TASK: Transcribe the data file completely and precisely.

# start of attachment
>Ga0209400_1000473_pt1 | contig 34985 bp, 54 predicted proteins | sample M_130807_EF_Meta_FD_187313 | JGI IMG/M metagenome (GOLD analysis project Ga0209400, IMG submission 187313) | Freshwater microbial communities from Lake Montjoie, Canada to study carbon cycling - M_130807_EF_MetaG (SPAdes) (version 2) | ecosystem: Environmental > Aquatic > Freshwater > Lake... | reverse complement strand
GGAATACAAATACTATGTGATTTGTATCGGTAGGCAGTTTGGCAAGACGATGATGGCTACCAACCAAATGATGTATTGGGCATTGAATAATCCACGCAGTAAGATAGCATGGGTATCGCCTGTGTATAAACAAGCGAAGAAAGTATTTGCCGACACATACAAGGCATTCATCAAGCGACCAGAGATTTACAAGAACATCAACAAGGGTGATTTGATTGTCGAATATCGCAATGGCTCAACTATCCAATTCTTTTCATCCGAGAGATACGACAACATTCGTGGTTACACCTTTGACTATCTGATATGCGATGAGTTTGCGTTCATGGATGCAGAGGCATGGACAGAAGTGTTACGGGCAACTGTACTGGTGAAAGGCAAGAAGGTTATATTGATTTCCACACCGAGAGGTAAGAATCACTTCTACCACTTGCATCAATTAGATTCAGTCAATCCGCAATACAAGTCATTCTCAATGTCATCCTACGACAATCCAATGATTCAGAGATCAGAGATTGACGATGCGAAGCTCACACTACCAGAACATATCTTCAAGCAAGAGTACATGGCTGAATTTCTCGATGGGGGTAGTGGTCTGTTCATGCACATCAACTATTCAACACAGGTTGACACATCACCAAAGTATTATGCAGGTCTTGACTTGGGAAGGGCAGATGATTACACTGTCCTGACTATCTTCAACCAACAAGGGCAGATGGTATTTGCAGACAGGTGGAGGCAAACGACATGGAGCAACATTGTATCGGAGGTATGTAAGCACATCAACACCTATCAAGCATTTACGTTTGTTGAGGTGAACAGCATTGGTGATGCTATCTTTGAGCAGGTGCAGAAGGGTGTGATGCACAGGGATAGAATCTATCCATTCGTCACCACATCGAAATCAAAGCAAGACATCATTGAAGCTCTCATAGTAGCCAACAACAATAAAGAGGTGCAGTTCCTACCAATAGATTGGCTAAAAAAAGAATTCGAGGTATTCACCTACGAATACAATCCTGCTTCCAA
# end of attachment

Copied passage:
>Ga0209400_1000473_pt1 | contig 34985 bp, 54 predicted proteins | sample M_130807_EF_Meta_FD_187313 | JGI IMG/M metagenome (GOLD analysis project Ga0209400, IMG submission 187313) | Freshwater microbial communities from Lake Montjoie, Canada to study carbon cycling - M_130807_EF_MetaG (SPAdes) (version 2) | ecosystem: Environmental > Aquatic > Freshwater > Lake... | reverse complement strand
GGAATACAAATACTATGTGATTTGTATCGGTAGGCAGTTTGGCAAGACGATGATGGCTACCAACCAAATGATGTATTGGGCATTGAATAATCCACGCAGTAAGATAGCATGGGTATCGCCTGTGTATAAACAAGCGAAGAAAGTATTTGCCGACACATACAAGGCATTCATCAAGCGACCAGAGATTTACAAGAACATCAACAAGGGTGATTTGATTGTCGAATATCGCAATGGCTCAACTATCCAATTCTTTTCATCCGAGAGATACGACAACATTCGTGGTTACACCTTTGACTATCTGATATGCGATGAGTTTGCGTTCATGGATGCAGAGGCATGGACAGAAGTGTTACGGGCAACTGTACTGGTGAAAGGCAAGAAGGTTATATTGATTTCCACACCGAGAGGTAAGAATCACTTCTACCACTTGCATCAATTAGATTCAGTCAATCCGCAATACAAGTCATTCTCAATGTCATCCTACGACAATCCAATGATTCAGAGATCAGAGATTGACGATGCGAAGCTCACACTACCAGAACATATCTTCAAGCAAGAGTACATGGCTGAATTTCTCGATGGGGGTAGTGGTCTGTTCATGCACATCAACTATTCAACACAGGTTGACACATCACCAAAGTATTATGCAGGTCTTGACTTGGGAAGGGCAGATGATTACACTGTCCTGACTATCTTCAACCAACAAGGGCAGATGGTATTTGCAGACAGGTGGAGGCAAACGACATGGAGCAACATTGTATCGGAGGTATGTAAGCACATCAACACCTATCAAGCATTTACGTTTGTTGAGGTGAACAGCATTGGTGATGCTATCTTTGAGCAGGTGCAGAAGGGTGTGATGCACAGGGATAGAATCTATCCATTCGTCACCACATCGAAATCAAAGCAAGACATCATTGAAGCTCTCATAGTAGCCAACAACAATAAAGAGGTGCAGTTCCTACCAATAGATTGGCTAAAAAAAGAATTCGAGGTATTCACCTACGAATACAATCCTGCTTCCAA